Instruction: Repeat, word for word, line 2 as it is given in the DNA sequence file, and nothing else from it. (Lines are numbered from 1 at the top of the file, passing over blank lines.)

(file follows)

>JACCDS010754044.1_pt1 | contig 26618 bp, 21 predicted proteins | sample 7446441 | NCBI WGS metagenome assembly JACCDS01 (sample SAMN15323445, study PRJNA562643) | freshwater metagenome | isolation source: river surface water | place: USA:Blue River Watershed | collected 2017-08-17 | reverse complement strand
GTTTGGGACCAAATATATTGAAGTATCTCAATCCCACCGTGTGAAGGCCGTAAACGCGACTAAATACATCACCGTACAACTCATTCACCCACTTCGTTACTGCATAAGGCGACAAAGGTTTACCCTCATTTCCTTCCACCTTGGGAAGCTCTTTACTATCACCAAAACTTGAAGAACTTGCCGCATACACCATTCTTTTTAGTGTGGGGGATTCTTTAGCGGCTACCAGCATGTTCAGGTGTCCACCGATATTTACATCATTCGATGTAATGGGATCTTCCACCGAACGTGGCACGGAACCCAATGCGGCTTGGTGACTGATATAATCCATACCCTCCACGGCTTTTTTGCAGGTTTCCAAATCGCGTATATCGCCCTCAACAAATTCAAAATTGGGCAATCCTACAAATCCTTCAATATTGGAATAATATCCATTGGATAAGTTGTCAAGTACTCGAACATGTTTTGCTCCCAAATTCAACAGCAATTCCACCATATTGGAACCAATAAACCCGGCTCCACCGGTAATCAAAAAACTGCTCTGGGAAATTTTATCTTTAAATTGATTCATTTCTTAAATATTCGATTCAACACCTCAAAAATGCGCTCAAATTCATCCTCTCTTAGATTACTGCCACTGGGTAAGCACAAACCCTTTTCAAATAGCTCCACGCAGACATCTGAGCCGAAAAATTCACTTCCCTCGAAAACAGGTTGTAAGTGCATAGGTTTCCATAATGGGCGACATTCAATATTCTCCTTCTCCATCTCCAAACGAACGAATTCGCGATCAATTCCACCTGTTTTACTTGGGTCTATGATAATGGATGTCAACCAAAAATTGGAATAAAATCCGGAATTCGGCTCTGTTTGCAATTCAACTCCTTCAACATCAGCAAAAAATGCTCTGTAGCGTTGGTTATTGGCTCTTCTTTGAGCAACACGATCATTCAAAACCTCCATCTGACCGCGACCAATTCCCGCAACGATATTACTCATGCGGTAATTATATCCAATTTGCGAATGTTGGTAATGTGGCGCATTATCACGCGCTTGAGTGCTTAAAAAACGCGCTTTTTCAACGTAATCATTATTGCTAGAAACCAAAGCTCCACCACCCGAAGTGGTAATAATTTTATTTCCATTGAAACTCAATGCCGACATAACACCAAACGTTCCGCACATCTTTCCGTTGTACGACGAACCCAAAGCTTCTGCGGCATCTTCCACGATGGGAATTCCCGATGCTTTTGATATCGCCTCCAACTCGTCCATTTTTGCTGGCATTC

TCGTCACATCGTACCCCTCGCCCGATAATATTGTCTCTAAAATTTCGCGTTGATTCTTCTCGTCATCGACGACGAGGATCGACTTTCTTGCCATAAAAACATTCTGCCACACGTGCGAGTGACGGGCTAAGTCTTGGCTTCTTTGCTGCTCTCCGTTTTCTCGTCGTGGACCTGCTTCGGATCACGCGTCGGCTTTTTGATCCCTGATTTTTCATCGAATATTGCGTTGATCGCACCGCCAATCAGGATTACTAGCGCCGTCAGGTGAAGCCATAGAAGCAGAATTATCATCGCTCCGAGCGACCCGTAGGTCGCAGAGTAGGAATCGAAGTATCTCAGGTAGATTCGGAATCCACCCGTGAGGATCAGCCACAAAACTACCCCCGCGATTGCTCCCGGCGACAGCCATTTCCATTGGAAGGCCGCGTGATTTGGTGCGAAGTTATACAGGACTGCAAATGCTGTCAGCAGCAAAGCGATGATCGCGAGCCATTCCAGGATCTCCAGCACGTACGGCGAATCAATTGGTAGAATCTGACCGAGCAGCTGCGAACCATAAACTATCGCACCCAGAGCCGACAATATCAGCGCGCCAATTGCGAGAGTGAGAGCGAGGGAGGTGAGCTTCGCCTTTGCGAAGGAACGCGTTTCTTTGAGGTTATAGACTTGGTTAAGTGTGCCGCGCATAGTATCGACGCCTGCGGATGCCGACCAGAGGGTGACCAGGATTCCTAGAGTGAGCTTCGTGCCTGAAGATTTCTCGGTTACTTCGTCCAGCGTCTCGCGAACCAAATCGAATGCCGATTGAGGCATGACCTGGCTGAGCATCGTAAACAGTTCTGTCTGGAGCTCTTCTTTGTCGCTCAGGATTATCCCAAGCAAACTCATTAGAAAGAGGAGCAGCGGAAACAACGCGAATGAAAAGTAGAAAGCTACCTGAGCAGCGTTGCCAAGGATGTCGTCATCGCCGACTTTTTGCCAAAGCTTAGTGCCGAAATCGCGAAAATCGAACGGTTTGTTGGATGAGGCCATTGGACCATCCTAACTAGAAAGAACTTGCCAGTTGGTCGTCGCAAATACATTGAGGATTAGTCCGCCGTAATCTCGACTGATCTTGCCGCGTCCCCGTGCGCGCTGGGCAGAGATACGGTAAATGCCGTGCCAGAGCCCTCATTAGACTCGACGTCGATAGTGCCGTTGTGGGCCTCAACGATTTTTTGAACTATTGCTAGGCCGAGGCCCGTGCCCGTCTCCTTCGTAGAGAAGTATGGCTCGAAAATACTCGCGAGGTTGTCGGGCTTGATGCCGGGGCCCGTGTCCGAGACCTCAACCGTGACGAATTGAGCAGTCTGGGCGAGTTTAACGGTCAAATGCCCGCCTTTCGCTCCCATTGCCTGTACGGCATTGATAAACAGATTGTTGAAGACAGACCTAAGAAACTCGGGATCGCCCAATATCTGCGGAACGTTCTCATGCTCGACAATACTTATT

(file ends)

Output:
GTTTGGGACCAAATATATTGAAGTATCTCAATCCCACCGTGTGAAGGCCGTAAACGCGACTAAATACATCACCGTACAACTCATTCACCCACTTCGTTACTGCATAAGGCGACAAAGGTTTACCCTCATTTCCTTCCACCTTGGGAAGCTCTTTACTATCACCAAAACTTGAAGAACTTGCCGCATACACCATTCTTTTTAGTGTGGGGGATTCTTTAGCGGCTACCAGCATGTTCAGGTGTCCACCGATATTTACATCATTCGATGTAATGGGATCTTCCACCGAACGTGGCACGGAACCCAATGCGGCTTGGTGACTGATATAATCCATACCCTCCACGGCTTTTTTGCAGGTTTCCAAATCGCGTATATCGCCCTCAACAAATTCAAAATTGGGCAATCCTACAAATCCTTCAATATTGGAATAATATCCATTGGATAAGTTGTCAAGTACTCGAACATGTTTTGCTCCCAAATTCAACAGCAATTCCACCATATTGGAACCAATAAACCCGGCTCCACCGGTAATCAAAAAACTGCTCTGGGAAATTTTATCTTTAAATTGATTCATTTCTTAAATATTCGATTCAACACCTCAAAAATGCGCTCAAATTCATCCTCTCTTAGATTACTGCCACTGGGTAAGCACAAACCCTTTTCAAATAGCTCCACGCAGACATCTGAGCCGAAAAATTCACTTCCCTCGAAAACAGGTTGTAAGTGCATAGGTTTCCATAATGGGCGACATTCAATATTCTCCTTCTCCATCTCCAAACGAACGAATTCGCGATCAATTCCACCTGTTTTACTTGGGTCTATGATAATGGATGTCAACCAAAAATTGGAATAAAATCCGGAATTCGGCTCTGTTTGCAATTCAACTCCTTCAACATCAGCAAAAAATGCTCTGTAGCGTTGGTTATTGGCTCTTCTTTGAGCAACACGATCATTCAAAACCTCCATCTGACCGCGACCAATTCCCGCAACGATATTACTCATGCGGTAATTATATCCAATTTGCGAATGTTGGTAATGTGGCGCATTATCACGCGCTTGAGTGCTTAAAAAACGCGCTTTTTCAACGTAATCATTATTGCTAGAAACCAAAGCTCCACCACCCGAAGTGGTAATAATTTTATTTCCATTGAAACTCAATGCCGACATAACACCAAACGTTCCGCACATCTTTCCGTTGTACGACGAACCCAAAGCTTCTGCGGCATCTTCCACGATGGGAATTCCCGATGCTTTTGATATCGCCTCCAACTCGTCCATTTTTGCTGGCATTC